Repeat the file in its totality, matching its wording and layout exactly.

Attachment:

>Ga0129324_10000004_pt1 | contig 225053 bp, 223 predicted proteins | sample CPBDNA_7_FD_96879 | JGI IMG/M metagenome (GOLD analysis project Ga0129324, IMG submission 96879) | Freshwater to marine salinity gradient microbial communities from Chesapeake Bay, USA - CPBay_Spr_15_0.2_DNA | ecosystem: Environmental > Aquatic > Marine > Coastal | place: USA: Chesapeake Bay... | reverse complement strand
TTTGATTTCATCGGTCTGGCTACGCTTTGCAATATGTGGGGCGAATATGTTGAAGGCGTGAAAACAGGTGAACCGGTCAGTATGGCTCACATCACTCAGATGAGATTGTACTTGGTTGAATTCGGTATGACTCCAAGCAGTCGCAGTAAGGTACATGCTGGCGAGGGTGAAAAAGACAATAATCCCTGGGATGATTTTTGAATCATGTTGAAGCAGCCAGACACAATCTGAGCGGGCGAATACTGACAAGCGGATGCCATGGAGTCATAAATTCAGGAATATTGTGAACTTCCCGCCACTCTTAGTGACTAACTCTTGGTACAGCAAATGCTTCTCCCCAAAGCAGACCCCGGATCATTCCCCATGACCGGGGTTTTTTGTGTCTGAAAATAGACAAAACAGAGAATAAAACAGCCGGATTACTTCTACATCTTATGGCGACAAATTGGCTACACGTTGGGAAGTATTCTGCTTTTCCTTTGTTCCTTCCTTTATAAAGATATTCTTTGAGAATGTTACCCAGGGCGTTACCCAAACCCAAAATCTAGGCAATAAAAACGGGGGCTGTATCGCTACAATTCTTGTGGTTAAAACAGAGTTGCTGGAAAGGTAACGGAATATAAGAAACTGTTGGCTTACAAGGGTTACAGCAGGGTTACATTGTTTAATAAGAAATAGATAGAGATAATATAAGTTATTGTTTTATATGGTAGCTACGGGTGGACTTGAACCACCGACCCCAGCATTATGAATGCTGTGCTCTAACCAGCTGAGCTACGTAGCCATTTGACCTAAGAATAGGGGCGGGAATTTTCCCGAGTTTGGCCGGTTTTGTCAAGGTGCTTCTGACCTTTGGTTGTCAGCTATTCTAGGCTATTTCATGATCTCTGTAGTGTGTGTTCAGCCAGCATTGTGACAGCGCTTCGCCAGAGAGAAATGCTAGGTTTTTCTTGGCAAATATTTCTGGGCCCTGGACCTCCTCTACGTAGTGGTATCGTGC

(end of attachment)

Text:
>Ga0129324_10000004_pt1 | contig 225053 bp, 223 predicted proteins | sample CPBDNA_7_FD_96879 | JGI IMG/M metagenome (GOLD analysis project Ga0129324, IMG submission 96879) | Freshwater to marine salinity gradient microbial communities from Chesapeake Bay, USA - CPBay_Spr_15_0.2_DNA | ecosystem: Environmental > Aquatic > Marine > Coastal | place: USA: Chesapeake Bay... | reverse complement strand
TTTGATTTCATCGGTCTGGCTACGCTTTGCAATATGTGGGGCGAATATGTTGAAGGCGTGAAAACAGGTGAACCGGTCAGTATGGCTCACATCACTCAGATGAGATTGTACTTGGTTGAATTCGGTATGACTCCAAGCAGTCGCAGTAAGGTACATGCTGGCGAGGGTGAAAAAGACAATAATCCCTGGGATGATTTTTGAATCATGTTGAAGCAGCCAGACACAATCTGAGCGGGCGAATACTGACAAGCGGATGCCATGGAGTCATAAATTCAGGAATATTGTGAACTTCCCGCCACTCTTAGTGACTAACTCTTGGTACAGCAAATGCTTCTCCCCAAAGCAGACCCCGGATCATTCCCCATGACCGGGGTTTTTTGTGTCTGAAAATAGACAAAACAGAGAATAAAACAGCCGGATTACTTCTACATCTTATGGCGACAAATTGGCTACACGTTGGGAAGTATTCTGCTTTTCCTTTGTTCCTTCCTTTATAAAGATATTCTTTGAGAATGTTACCCAGGGCGTTACCCAAACCCAAAATCTAGGCAATAAAAACGGGGGCTGTATCGCTACAATTCTTGTGGTTAAAACAGAGTTGCTGGAAAGGTAACGGAATATAAGAAACTGTTGGCTTACAAGGGTTACAGCAGGGTTACATTGTTTAATAAGAAATAGATAGAGATAATATAAGTTATTGTTTTATATGGTAGCTACGGGTGGACTTGAACCACCGACCCCAGCATTATGAATGCTGTGCTCTAACCAGCTGAGCTACGTAGCCATTTGACCTAAGAATAGGGGCGGGAATTTTCCCGAGTTTGGCCGGTTTTGTCAAGGTGCTTCTGACCTTTGGTTGTCAGCTATTCTAGGCTATTTCATGATCTCTGTAGTGTGTGTTCAGCCAGCATTGTGACAGCGCTTCGCCAGAGAGAAATGCTAGGTTTTTCTTGGCAAATATTTCTGGGCCCTGGACCTCCTCTACGTAGTGGTATCGTGC